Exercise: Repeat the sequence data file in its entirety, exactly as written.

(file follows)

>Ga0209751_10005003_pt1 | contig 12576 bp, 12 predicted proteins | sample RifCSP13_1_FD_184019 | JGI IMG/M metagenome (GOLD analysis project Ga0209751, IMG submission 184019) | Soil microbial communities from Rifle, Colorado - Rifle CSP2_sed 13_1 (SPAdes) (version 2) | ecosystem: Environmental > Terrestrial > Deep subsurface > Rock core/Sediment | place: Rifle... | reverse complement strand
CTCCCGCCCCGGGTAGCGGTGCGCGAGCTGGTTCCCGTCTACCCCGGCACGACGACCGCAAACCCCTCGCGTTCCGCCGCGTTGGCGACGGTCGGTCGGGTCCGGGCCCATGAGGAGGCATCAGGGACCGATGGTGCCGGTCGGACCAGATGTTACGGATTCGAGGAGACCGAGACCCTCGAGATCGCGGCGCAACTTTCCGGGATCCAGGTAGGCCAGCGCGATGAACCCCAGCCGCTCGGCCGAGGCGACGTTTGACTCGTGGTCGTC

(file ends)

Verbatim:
>Ga0209751_10005003_pt1 | contig 12576 bp, 12 predicted proteins | sample RifCSP13_1_FD_184019 | JGI IMG/M metagenome (GOLD analysis project Ga0209751, IMG submission 184019) | Soil microbial communities from Rifle, Colorado - Rifle CSP2_sed 13_1 (SPAdes) (version 2) | ecosystem: Environmental > Terrestrial > Deep subsurface > Rock core/Sediment | place: Rifle... | reverse complement strand
CTCCCGCCCCGGGTAGCGGTGCGCGAGCTGGTTCCCGTCTACCCCGGCACGACGACCGCAAACCCCTCGCGTTCCGCCGCGTTGGCGACGGTCGGTCGGGTCCGGGCCCATGAGGAGGCATCAGGGACCGATGGTGCCGGTCGGACCAGATGTTACGGATTCGAGGAGACCGAGACCCTCGAGATCGCGGCGCAACTTTCCGGGATCCAGGTAGGCCAGCGCGATGAACCCCAGCCGCTCGGCCGAGGCGACGTTTGACTCGTGGTCGTC